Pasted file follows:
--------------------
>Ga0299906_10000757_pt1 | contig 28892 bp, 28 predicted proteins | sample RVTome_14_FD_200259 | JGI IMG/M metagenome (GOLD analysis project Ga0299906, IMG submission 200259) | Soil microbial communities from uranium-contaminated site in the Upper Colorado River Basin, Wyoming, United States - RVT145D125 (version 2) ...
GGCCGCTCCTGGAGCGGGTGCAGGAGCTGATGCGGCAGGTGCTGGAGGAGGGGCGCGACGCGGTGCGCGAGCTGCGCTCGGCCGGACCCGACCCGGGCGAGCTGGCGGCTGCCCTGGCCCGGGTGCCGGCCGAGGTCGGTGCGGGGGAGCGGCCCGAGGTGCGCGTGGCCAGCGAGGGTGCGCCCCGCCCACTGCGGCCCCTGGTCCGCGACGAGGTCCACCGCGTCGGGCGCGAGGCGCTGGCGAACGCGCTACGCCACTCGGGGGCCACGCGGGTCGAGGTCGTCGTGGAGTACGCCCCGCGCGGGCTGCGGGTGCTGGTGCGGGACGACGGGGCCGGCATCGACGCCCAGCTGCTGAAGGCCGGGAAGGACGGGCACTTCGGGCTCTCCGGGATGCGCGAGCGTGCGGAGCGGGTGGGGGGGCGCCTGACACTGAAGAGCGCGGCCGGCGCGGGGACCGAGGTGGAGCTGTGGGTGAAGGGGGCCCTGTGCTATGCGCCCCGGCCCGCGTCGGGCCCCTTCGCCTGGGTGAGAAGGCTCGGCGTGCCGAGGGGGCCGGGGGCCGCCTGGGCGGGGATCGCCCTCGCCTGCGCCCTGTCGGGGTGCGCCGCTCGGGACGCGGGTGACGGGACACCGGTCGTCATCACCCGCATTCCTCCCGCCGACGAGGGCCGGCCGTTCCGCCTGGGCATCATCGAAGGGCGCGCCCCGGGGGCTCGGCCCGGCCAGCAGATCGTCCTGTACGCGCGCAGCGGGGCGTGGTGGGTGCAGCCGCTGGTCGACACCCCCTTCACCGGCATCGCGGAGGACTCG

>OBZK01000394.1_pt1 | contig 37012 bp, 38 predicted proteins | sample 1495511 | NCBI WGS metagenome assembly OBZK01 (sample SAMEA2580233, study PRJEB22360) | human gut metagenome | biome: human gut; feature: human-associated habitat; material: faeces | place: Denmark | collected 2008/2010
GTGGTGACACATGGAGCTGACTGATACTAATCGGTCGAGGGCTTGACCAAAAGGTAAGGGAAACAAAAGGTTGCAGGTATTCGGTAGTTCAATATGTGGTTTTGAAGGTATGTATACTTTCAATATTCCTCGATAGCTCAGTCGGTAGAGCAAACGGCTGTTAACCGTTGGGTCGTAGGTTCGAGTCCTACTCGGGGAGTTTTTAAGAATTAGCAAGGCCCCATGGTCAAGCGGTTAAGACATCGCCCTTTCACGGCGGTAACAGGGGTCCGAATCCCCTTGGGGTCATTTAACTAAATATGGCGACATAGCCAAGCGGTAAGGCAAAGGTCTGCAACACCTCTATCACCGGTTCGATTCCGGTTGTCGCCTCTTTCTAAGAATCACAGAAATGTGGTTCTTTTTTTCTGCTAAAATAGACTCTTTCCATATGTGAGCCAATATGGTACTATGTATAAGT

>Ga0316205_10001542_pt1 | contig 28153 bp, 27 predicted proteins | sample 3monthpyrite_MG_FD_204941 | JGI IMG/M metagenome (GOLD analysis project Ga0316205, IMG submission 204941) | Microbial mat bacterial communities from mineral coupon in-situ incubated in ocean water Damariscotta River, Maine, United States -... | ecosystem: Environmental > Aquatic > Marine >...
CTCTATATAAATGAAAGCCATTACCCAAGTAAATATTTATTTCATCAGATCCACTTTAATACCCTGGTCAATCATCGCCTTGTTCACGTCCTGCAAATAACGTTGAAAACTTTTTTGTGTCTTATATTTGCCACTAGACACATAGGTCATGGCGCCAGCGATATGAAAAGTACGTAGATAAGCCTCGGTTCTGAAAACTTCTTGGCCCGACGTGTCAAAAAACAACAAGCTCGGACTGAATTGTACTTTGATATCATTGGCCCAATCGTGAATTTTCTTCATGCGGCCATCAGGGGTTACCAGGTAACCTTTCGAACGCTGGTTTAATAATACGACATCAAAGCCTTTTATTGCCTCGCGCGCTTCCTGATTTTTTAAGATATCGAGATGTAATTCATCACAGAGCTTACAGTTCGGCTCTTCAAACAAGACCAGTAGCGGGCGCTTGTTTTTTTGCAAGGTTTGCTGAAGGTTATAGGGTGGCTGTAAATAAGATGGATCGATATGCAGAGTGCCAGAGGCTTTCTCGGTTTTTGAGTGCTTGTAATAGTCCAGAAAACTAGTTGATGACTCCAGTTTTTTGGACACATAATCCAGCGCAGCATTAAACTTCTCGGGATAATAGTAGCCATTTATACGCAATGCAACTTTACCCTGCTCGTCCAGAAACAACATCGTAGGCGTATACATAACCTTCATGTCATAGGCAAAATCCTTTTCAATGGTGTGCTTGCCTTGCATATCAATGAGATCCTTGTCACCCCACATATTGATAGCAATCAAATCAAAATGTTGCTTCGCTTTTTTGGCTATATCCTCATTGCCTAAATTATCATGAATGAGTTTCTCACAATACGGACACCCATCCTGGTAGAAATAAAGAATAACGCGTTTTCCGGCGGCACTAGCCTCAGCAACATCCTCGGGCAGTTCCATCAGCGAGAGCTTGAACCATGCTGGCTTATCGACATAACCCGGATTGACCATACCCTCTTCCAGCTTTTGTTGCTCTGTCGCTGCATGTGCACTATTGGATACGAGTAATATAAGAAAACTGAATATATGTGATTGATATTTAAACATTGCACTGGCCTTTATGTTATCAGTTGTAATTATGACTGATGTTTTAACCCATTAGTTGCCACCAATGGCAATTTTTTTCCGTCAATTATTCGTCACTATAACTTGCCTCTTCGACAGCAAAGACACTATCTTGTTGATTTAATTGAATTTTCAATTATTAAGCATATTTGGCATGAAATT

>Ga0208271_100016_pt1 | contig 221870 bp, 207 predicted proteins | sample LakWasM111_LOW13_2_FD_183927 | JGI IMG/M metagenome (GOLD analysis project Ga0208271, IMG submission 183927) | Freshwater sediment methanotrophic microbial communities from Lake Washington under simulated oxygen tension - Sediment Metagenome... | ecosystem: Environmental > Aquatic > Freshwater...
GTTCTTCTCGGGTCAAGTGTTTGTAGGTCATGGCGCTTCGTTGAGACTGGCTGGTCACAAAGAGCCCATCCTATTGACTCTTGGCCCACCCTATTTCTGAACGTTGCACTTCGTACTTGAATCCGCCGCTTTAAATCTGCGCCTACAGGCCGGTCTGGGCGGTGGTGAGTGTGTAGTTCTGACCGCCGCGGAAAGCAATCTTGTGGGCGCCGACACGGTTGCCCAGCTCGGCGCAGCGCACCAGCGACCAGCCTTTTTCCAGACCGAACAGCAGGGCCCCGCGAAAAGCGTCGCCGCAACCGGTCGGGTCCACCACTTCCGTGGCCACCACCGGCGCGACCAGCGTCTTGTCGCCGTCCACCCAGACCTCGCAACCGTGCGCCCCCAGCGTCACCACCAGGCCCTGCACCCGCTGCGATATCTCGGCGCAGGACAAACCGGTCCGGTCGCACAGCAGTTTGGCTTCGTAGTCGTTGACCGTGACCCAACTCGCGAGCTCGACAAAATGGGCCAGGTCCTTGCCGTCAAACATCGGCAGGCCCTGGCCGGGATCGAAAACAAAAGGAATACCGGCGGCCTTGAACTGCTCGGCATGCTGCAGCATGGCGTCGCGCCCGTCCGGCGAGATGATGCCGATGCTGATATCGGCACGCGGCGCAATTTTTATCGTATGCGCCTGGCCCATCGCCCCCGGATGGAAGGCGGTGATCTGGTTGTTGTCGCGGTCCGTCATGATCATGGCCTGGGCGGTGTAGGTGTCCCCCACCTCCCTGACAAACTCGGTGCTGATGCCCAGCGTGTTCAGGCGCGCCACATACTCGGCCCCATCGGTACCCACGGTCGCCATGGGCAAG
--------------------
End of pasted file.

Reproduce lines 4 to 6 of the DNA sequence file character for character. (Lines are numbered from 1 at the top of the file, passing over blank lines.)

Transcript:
GTGGTGACACATGGAGCTGACTGATACTAATCGGTCGAGGGCTTGACCAAAAGGTAAGGGAAACAAAAGGTTGCAGGTATTCGGTAGTTCAATATGTGGTTTTGAAGGTATGTATACTTTCAATATTCCTCGATAGCTCAGTCGGTAGAGCAAACGGCTGTTAACCGTTGGGTCGTAGGTTCGAGTCCTACTCGGGGAGTTTTTAAGAATTAGCAAGGCCCCATGGTCAAGCGGTTAAGACATCGCCCTTTCACGGCGGTAACAGGGGTCCGAATCCCCTTGGGGTCATTTAACTAAATATGGCGACATAGCCAAGCGGTAAGGCAAAGGTCTGCAACACCTCTATCACCGGTTCGATTCCGGTTGTCGCCTCTTTCTAAGAATCACAGAAATGTGGTTCTTTTTTTCTGCTAAAATAGACTCTTTCCATATGTGAGCCAATATGGTACTATGTATAAGT

>Ga0316205_10001542_pt1 | contig 28153 bp, 27 predicted proteins | sample 3monthpyrite_MG_FD_204941 | JGI IMG/M metagenome (GOLD analysis project Ga0316205, IMG submission 204941) | Microbial mat bacterial communities from mineral coupon in-situ incubated in ocean water Damariscotta River, Maine, United States -... | ecosystem: Environmental > Aquatic > Marine >...
CTCTATATAAATGAAAGCCATTACCCAAGTAAATATTTATTTCATCAGATCCACTTTAATACCCTGGTCAATCATCGCCTTGTTCACGTCCTGCAAATAACGTTGAAAACTTTTTTGTGTCTTATATTTGCCACTAGACACATAGGTCATGGCGCCAGCGATATGAAAAGTACGTAGATAAGCCTCGGTTCTGAAAACTTCTTGGCCCGACGTGTCAAAAAACAACAAGCTCGGACTGAATTGTACTTTGATATCATTGGCCCAATCGTGAATTTTCTTCATGCGGCCATCAGGGGTTACCAGGTAACCTTTCGAACGCTGGTTTAATAATACGACATCAAAGCCTTTTATTGCCTCGCGCGCTTCCTGATTTTTTAAGATATCGAGATGTAATTCATCACAGAGCTTACAGTTCGGCTCTTCAAACAAGACCAGTAGCGGGCGCTTGTTTTTTTGCAAGGTTTGCTGAAGGTTATAGGGTGGCTGTAAATAAGATGGATCGATATGCAGAGTGCCAGAGGCTTTCTCGGTTTTTGAGTGCTTGTAATAGTCCAGAAAACTAGTTGATGACTCCAGTTTTTTGGACACATAATCCAGCGCAGCATTAAACTTCTCGGGATAATAGTAGCCATTTATACGCAATGCAACTTTACCCTGCTCGTCCAGAAACAACATCGTAGGCGTATACATAACCTTCATGTCATAGGCAAAATCCTTTTCAATGGTGTGCTTGCCTTGCATATCAATGAGATCCTTGTCACCCCACATATTGATAGCAATCAAATCAAAATGTTGCTTCGCTTTTTTGGCTATATCCTCATTGCCTAAATTATCATGAATGAGTTTCTCACAATACGGACACCCATCCTGGTAGAAATAAAGAATAACGCGTTTTCCGGCGGCACTAGCCTCAGCAACATCCTCGGGCAGTTCCATCAGCGAGAGCTTGAACCATGCTGGCTTATCGACATAACCCGGATTGACCATACCCTCTTCCAGCTTTTGTTGCTCTGTCGCTGCATGTGCACTATTGGATACGAGTAATATAAGAAAACTGAATATATGTGATTGATATTTAAACATTGCACTGGCCTTTATGTTATCAGTTGTAATTATGACTGATGTTTTAACCCATTAGTTGCCACCAATGGCAATTTTTTTCCGTCAATTATTCGTCACTATAACTTGCCTCTTCGACAGCAAAGACACTATCTTGTTGATTTAATTGAATTTTCAATTATTAAGCATATTTGGCATGAAATT